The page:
A new academic major at Troy University prepares students for careers in the growing field of Geographic Information Sciences.
Troy University’s Geospatial Informatics Department unveiled the new bachelor’s of science in geographic information sciences this semester, aiming to provide students with tools that make them valuable in a variety of sectors, including government, law enforcement, the military, human resources and the business world.
GIS combines elements of the University’s geography and geomatics programs, focusing on analyzing and applying information to maps.
“We combined all the strengths and expertise of our faculty members to create this new major,” said Dr. Xutong Niu, Chair of the Geospatial Informatics Department. “This major has a lot of applications. It’s a very practical major, but a lot of folks don’t know what it is. It’s involving geography, but it’s really more about location-based information. You use it in your daily life all the time, but you probably don’t realize it.”
Niu said GIS forms the backbone of everyday things like traffic maps and weather apps.
“How to get that information and actually display it on a map — those are things we do with this GIS program,” Niu said. “It’s utilized in a wide range of fields. You can use GIS to analyze the market, to analyze business decisions, to allocate human resources, for census data, or to make people aware of services available to them.”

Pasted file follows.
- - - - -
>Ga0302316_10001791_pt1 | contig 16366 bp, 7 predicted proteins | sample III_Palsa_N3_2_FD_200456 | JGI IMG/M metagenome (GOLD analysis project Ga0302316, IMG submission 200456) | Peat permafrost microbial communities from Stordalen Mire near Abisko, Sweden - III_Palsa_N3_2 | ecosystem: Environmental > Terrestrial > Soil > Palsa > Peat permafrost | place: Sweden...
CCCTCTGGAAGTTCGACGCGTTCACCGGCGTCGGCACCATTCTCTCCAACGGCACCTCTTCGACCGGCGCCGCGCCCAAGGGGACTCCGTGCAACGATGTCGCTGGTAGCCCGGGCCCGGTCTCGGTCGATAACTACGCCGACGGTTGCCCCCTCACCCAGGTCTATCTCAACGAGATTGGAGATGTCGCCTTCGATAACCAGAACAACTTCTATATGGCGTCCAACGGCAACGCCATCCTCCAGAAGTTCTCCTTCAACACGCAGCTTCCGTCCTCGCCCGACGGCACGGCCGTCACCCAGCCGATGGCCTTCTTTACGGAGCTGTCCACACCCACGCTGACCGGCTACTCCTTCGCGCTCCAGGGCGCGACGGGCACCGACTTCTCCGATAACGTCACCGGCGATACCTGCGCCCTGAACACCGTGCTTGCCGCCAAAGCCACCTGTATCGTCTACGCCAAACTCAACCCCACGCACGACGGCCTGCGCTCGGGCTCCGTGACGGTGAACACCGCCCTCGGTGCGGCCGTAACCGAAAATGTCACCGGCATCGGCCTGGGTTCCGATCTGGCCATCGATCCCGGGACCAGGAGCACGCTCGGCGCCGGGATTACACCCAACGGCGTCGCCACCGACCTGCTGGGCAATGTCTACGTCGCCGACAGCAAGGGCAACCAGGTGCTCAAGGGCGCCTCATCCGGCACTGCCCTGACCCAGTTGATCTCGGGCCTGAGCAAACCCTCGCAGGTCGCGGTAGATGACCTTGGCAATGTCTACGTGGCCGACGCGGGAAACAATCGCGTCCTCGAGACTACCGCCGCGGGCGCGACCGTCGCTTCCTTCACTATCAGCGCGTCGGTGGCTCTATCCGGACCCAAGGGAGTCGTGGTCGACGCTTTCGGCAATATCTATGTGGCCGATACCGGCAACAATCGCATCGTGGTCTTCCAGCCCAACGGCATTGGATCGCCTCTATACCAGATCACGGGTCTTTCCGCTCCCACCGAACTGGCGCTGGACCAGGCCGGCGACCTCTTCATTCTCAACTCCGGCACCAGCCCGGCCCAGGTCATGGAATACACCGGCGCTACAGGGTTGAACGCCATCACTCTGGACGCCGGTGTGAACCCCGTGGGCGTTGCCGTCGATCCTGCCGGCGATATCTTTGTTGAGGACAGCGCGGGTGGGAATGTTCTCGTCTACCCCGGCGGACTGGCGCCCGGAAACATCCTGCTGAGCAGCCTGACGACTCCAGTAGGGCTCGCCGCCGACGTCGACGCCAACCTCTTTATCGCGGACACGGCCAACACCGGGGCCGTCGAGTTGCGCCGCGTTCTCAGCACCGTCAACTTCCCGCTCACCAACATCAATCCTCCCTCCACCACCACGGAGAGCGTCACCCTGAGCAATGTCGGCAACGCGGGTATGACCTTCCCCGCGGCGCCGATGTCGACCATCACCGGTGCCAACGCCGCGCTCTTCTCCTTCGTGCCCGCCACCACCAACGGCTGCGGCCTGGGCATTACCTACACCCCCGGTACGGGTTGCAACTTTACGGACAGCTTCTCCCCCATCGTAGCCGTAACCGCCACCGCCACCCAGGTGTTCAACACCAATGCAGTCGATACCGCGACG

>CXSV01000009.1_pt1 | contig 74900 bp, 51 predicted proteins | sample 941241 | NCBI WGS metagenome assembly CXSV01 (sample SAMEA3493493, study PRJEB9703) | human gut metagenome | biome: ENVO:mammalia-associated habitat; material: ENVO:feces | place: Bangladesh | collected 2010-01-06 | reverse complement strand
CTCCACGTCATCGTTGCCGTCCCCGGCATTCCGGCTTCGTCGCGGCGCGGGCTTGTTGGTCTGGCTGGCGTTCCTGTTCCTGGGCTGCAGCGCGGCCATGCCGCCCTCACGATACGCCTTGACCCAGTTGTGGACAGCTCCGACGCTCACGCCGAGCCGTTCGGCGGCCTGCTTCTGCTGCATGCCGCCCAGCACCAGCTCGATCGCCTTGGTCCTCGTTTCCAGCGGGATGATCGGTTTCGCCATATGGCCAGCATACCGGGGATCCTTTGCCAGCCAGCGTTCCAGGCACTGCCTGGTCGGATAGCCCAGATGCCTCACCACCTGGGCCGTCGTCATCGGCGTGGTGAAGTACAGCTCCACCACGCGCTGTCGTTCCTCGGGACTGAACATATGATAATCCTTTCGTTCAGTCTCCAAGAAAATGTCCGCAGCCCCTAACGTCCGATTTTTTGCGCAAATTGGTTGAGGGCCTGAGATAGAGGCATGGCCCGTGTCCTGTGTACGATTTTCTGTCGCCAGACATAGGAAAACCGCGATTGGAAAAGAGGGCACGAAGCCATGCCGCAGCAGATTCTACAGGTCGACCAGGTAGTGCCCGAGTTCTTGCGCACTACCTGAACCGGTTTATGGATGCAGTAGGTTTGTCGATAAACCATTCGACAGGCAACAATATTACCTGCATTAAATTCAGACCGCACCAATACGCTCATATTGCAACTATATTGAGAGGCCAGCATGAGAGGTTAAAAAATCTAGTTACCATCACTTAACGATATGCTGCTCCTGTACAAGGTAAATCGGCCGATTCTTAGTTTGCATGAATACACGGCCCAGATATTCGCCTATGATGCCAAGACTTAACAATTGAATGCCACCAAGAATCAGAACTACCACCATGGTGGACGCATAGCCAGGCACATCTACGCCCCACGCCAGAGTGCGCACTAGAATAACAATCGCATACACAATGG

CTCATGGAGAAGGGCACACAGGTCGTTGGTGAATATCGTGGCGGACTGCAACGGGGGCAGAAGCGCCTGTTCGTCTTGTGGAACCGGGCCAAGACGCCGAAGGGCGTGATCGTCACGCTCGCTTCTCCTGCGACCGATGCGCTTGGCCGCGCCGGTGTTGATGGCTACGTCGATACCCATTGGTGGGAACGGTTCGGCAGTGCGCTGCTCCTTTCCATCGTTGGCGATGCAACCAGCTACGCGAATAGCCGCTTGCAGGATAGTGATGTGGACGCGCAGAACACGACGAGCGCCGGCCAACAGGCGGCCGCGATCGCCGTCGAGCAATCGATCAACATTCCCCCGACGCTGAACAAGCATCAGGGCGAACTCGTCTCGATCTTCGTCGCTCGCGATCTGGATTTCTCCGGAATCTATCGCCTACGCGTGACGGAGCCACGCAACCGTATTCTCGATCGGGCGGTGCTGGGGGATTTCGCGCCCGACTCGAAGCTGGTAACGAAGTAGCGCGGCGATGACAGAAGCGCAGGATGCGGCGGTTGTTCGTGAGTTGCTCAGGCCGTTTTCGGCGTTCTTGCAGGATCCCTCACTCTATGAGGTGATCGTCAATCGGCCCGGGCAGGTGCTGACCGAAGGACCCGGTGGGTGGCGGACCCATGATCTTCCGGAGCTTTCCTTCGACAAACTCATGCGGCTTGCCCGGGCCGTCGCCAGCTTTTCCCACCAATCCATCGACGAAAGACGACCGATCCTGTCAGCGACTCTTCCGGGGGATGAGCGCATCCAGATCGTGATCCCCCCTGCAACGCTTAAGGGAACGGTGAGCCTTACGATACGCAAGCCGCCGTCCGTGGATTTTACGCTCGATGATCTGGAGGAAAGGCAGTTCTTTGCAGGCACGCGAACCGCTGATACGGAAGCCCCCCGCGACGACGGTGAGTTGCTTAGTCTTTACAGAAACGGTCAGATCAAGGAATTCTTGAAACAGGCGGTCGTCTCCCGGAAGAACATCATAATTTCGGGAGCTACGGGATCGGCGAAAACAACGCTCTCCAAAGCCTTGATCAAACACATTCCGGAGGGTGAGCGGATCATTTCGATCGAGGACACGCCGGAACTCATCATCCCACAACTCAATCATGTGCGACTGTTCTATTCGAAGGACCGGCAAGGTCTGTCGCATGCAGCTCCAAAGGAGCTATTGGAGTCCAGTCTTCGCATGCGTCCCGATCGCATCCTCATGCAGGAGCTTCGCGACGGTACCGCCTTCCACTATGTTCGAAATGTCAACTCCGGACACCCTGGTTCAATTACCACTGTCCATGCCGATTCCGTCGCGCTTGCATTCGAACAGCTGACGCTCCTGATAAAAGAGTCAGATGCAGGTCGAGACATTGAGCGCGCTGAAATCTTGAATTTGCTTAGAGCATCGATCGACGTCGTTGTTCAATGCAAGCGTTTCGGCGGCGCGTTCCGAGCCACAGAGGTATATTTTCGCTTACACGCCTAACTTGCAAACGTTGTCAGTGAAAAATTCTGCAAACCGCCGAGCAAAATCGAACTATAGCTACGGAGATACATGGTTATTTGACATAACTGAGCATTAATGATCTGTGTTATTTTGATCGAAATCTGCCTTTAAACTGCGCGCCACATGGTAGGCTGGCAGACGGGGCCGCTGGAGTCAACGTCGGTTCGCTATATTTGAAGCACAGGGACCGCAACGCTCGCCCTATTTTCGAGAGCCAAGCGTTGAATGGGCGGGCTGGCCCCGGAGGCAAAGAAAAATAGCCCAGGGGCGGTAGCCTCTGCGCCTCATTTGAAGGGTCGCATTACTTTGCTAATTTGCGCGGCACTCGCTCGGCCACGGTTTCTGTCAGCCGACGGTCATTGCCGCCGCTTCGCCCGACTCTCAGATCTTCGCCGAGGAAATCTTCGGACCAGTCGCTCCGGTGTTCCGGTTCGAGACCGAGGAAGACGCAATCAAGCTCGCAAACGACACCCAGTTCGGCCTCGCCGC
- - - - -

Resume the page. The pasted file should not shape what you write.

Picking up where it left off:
In addition to classes in topics like cartography and geospatial analysis, the program involves in-house access to technology such as GPS, drones and 3D scanners.
Niu said grant-funded research projects give students a chance to learn “on the job” and gain hands-on experience while also showing agencies the value of GIS.
“It is a growing field, but a lot of people don’t know this,” he said. “Until they see the need, they scramble around wondering who can help them with this topic. We’re trying to educate students and, at the same time, educate the public so they know this is a need.”
Niu encourages students who may be unsure about the program to try at least one course.
“Be curious. Come to talk to us. If you’d like, just take one course with us and see if it’s something that fits your skills,” he said. “Maybe it can even give you some special skills to help you excel at your work. Our goal is to train someone who can not only do the work, but can think through the work and understand it.”
Interested students can visit the Geospatial Informatics Department at 344 Wallace Hall or call 334-808-6727 for more information.